The world’s largest optical telescope, the European Extremely Large Telescope (EELT), is being built in Chile which is emerging as the future capital of space monitoring infrastructure.
The E-ELT will be the largest optical/near-infrared telescope in the world and will gather 13 times more light than the largest optical telescopes existing today. The E-ELT will be able to correct for the atmospheric distortions both adaptive and diffraction-limited images from the start, providing images 16 times sharper than those from the Hubble Space Telescope.
When completed, EELP will be the world’s largest optical telescope, five times larger than the current large space observing installations, measuring 39 meters, located on a 3,000 meter-high mountain in the middle of the Atacama desert, in Chile. The telescope is scheduled to be operating from 2024 as an integrated part of the Paranal Observatory.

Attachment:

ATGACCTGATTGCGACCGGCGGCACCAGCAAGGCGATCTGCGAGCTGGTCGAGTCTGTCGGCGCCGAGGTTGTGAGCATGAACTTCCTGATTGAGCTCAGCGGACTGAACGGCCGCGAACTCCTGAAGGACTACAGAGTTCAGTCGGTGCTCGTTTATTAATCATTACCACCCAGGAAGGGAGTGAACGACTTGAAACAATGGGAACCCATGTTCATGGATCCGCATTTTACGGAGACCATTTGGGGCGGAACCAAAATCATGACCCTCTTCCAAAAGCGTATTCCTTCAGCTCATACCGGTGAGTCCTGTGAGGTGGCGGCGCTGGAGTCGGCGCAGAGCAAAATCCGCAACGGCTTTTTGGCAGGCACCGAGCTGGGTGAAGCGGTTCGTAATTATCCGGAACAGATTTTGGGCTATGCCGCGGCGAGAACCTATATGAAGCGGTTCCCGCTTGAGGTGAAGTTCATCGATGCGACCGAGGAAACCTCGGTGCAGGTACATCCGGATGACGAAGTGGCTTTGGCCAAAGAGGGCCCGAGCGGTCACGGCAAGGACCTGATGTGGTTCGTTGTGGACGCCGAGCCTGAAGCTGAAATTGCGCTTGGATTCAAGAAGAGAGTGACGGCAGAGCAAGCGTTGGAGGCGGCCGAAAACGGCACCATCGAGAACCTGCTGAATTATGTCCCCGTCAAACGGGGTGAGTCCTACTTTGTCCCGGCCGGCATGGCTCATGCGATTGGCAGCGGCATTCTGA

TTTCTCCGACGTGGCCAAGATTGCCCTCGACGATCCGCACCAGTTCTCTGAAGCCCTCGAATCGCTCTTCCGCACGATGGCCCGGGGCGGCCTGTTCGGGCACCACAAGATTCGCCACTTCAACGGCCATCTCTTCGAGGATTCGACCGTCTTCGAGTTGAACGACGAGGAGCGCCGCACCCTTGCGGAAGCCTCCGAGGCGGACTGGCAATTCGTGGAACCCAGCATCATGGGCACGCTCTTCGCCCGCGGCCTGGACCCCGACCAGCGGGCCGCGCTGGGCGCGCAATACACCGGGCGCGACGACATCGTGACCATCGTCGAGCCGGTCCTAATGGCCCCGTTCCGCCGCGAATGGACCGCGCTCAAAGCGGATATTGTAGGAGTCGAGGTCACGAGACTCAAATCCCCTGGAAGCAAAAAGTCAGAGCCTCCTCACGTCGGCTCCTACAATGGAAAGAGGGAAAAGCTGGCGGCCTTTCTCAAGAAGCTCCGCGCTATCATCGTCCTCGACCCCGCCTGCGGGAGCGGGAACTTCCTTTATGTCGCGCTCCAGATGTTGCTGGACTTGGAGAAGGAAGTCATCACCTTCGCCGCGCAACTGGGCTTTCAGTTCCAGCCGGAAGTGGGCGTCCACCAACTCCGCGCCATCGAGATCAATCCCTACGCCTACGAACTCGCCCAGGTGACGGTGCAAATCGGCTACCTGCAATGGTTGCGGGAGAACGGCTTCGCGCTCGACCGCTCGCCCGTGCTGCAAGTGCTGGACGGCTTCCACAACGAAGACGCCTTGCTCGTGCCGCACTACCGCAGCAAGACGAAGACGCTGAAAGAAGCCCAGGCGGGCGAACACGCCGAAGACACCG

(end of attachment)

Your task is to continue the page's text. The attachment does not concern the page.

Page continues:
The world’s largest optical telescope is expected to refine astronomers’ discoveries of planets, orbiting paths, and find more about their atmospheres, to help scientists on finding alien lives too.
“What is being raised here is more than a telescope. Here we see one of the greatest examples of the possibilities of science,” said Chilean President Michelle Bachelet opening the construction work on the world’s largest telescope. The ELT is being funded by the European Southern Observatory, an organization consisting of European and southern hemisphere nations at a cost of about $1.12 billion.
In June 2011 ESO Council approved a revised baseline design, reducing the cost significantly and reducing the risk on major items such as the secondary mirror. While the preparatory construction work on some of the E-ELT’s first elements commenced in early 2012, in December 2012 ESO Council fully approved the E-ELT Programme. The groundbreaking event was held in June 2014 and December 2014 ESO Council approved the construction of the E-ELT in two phases.